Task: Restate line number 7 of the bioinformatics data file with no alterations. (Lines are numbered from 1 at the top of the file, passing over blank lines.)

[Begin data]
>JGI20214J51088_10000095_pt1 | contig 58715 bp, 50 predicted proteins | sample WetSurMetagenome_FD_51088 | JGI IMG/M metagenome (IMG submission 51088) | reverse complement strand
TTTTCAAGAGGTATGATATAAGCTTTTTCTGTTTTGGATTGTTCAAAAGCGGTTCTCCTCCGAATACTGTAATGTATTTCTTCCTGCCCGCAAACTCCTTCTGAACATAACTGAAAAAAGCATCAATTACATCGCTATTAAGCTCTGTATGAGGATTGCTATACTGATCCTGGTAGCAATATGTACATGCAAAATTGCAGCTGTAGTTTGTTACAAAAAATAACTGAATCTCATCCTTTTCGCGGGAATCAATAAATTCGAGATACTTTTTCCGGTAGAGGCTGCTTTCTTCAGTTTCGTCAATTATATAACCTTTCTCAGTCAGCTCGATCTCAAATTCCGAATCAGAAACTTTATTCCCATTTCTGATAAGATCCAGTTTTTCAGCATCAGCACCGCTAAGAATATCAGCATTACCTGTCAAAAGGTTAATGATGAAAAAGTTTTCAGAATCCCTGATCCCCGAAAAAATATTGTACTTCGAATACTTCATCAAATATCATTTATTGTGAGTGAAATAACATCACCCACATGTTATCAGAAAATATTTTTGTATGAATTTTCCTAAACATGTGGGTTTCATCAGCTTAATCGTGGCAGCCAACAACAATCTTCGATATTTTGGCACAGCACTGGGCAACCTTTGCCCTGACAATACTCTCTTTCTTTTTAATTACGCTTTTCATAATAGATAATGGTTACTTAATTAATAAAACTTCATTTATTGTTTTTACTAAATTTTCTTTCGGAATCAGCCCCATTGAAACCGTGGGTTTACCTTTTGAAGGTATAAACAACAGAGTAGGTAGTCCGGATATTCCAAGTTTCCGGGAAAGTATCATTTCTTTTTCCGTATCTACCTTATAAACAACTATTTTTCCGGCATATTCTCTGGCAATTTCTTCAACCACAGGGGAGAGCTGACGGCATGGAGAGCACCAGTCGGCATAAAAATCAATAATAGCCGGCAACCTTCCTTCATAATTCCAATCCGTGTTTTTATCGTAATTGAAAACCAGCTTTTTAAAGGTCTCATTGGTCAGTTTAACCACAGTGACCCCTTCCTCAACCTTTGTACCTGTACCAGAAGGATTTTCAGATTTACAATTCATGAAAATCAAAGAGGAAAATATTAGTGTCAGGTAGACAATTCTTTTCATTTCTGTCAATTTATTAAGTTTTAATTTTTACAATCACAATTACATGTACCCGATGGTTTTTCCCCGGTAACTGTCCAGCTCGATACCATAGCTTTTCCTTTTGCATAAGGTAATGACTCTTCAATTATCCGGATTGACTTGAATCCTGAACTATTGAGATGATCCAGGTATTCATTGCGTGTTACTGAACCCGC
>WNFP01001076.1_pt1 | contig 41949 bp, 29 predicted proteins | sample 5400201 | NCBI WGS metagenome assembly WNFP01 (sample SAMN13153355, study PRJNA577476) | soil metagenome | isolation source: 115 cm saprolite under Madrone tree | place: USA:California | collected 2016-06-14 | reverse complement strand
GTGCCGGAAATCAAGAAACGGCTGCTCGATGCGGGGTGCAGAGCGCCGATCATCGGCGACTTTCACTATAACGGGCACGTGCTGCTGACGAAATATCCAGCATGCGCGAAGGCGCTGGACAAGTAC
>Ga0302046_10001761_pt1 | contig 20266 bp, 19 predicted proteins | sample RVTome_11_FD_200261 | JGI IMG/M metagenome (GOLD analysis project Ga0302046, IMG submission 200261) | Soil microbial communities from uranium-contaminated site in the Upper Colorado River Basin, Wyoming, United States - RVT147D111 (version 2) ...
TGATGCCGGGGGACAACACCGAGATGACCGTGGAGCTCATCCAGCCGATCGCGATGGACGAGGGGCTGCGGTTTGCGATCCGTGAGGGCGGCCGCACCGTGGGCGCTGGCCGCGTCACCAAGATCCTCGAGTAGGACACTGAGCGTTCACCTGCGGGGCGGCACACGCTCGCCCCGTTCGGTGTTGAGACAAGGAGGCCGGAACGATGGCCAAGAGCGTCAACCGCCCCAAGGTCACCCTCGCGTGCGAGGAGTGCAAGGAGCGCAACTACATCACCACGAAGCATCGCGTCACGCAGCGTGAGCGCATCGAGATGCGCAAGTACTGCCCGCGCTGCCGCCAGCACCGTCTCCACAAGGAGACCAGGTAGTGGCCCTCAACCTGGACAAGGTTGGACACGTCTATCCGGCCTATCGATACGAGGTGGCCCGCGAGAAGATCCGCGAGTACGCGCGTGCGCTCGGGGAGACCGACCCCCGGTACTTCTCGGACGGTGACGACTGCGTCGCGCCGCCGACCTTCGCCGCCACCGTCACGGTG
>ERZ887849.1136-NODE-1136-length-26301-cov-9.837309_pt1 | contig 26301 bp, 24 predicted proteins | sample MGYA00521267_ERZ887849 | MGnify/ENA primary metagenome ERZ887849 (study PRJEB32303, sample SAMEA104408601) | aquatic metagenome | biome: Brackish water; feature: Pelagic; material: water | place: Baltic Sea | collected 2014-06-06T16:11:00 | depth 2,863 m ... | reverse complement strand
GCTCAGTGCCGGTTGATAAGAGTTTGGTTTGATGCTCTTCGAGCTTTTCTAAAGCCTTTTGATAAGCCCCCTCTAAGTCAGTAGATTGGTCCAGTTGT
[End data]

>ERZ887849.1136-NODE-1136-length-26301-cov-9.837309_pt1 | contig 26301 bp, 24 predicted proteins | sample MGYA00521267_ERZ887849 | MGnify/ENA primary metagenome ERZ887849 (study PRJEB32303, sample SAMEA104408601) | aquatic metagenome | biome: Brackish water; feature: Pelagic; material: water | place: Baltic Sea | collected 2014-06-06T16:11:00 | depth 2,863 m ... | reverse complement strand